"We can help the field, especially in areas where they need help in reliability and larger development," including understanding transport, or moving electrons from the solar cell to a circuit, Ginley said. "Those are all the things we do well."
"Perovskite shows promise to be a whole lot easier to make" compared to most other solar cells, said NREL Senior Scientist Joey Luther, who works with nanomaterials. "It doesn't require high-temperature processing. You can just dip glass into two chemicals and get the material to form on it."
The field is growing fast, but that's because there is so much to do, Luther said. "Every technique that everyone has used for every solar cell in the past, they want to try it on perovskite solar cells to see what they can learn. Anytime you jump into a new material, you need to get a feel for how it works—you just have to play around for a while," Luther said. "Look at the layers, see what modifications you can make with new materials, see what you can do to tune it."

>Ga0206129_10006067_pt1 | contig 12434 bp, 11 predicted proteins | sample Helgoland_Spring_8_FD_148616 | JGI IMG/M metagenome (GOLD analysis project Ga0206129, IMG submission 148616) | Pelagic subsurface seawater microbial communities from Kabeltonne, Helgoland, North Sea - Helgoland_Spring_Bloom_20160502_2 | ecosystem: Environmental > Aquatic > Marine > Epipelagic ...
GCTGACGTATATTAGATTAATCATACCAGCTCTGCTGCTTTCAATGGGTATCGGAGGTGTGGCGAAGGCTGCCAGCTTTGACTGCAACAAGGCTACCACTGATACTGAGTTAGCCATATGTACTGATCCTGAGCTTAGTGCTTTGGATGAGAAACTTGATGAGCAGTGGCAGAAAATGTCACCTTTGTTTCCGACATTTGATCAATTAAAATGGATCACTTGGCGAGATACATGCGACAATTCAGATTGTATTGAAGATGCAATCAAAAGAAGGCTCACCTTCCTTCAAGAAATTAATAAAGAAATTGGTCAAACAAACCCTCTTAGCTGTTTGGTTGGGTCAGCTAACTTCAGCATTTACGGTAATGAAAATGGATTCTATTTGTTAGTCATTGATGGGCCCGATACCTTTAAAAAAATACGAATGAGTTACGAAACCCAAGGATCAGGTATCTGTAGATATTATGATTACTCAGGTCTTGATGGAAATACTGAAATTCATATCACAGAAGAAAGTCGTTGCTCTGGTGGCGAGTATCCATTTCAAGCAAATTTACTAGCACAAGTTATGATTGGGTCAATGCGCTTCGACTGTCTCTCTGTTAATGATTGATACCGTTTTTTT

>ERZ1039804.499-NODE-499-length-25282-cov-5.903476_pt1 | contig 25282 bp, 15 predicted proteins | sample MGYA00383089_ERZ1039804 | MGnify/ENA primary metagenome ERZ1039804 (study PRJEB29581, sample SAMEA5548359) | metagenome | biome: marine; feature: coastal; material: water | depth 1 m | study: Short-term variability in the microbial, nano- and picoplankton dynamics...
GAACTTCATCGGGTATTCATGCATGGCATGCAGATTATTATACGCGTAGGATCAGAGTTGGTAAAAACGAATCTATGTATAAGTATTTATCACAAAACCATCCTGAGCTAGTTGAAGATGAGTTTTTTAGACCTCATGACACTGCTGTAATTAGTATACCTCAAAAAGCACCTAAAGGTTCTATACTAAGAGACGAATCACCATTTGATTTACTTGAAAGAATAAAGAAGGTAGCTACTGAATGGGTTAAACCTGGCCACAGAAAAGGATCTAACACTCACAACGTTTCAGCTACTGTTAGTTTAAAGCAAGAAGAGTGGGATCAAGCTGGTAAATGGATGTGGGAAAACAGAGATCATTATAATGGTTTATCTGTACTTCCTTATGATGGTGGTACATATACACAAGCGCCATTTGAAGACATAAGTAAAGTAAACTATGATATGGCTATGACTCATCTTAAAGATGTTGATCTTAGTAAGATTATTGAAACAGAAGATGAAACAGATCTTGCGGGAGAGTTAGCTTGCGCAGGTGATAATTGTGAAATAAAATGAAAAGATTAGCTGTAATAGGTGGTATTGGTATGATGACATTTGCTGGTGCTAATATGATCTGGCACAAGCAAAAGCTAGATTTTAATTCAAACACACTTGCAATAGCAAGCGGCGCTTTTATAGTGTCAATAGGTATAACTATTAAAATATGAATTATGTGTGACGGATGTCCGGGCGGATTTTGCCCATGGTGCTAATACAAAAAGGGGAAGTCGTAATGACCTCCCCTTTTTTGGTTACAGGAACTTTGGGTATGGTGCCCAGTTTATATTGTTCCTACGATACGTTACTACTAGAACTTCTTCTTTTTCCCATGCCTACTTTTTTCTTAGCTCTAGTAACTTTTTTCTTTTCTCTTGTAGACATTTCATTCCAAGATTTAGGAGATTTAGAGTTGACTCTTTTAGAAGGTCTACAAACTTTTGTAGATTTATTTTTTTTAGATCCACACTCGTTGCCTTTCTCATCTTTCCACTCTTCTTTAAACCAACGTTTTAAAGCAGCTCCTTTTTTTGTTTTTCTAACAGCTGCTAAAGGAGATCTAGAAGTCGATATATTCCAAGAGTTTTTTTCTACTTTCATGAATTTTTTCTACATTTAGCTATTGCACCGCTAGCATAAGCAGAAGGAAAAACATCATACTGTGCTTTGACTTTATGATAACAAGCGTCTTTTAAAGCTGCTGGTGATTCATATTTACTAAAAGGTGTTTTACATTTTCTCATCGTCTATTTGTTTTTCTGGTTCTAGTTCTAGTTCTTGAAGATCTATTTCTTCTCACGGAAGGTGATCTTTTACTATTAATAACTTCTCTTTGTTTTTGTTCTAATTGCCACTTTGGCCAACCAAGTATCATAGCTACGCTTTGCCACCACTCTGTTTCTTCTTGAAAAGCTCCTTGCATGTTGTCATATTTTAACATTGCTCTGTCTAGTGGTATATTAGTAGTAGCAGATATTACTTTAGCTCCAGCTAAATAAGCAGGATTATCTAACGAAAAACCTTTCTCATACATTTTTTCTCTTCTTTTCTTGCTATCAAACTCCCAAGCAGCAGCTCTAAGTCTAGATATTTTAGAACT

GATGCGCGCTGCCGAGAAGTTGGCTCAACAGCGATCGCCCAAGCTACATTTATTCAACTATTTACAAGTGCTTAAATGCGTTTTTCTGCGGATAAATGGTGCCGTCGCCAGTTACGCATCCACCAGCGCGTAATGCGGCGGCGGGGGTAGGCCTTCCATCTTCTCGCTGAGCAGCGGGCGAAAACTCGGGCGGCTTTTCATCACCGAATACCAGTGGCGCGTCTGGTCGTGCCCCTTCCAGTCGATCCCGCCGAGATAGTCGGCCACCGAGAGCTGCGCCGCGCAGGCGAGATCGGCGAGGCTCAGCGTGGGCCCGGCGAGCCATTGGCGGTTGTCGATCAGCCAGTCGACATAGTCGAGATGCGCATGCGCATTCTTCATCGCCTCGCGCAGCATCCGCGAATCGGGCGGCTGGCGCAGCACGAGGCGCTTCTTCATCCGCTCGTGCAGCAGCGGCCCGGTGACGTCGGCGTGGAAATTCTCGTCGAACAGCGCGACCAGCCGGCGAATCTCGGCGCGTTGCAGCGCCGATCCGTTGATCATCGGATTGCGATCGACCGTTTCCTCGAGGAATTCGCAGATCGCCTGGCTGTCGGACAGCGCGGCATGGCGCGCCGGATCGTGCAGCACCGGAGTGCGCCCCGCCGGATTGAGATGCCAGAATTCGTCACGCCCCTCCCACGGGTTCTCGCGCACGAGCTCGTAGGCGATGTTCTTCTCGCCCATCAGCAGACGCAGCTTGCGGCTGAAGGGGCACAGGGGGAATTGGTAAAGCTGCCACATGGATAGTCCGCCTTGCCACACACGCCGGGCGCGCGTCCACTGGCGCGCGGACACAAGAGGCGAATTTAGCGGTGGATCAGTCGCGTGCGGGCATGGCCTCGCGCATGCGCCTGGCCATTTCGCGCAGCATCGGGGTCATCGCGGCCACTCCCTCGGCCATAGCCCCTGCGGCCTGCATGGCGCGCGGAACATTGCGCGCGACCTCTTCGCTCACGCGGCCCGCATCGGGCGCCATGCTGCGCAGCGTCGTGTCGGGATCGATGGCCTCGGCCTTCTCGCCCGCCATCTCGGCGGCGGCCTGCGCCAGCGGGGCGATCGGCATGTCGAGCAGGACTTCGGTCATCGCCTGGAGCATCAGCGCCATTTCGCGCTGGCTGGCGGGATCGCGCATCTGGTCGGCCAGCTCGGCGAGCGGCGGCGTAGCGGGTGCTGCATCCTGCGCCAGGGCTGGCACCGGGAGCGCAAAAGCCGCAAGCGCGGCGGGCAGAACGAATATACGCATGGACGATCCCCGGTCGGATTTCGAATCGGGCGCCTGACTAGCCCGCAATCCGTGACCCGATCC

Maximizing Efficiency, Minimizing Costs
Luther predicts that researchers will approach perovskite from two different directions. One will be to make the best semiconductor possible without regard to cost, and the other will be to try to make it as cheap as possible, trying spray-on techniques, for example. "Those fields are going to merge eventually," he said, as researchers discover the optimal trade-offs.
"What is interesting about perovskite is that all the research groups—in Korea, England, Switzerland, the United States—they're all getting very high efficiencies," Luther said. "It's not as if just one person knows the secret."
The theoretical maximum efficiency of a perovskite-based solar cell is about 31%, meaning that of all the solar energy contained in the sunlight that hits the cell, 31% is converted to useful electrical energy. Multijunction cells based on perovskites could attain higher efficiencies still.
"The goal shouldn't be to stop at 20% efficiency," Luther said. "The goal should be to try to get to 28% or higher. In the lab, the best cells need to be almost perfect at small scale. Then the commercial people can stop at whatever efficiency is economical for them to deploy."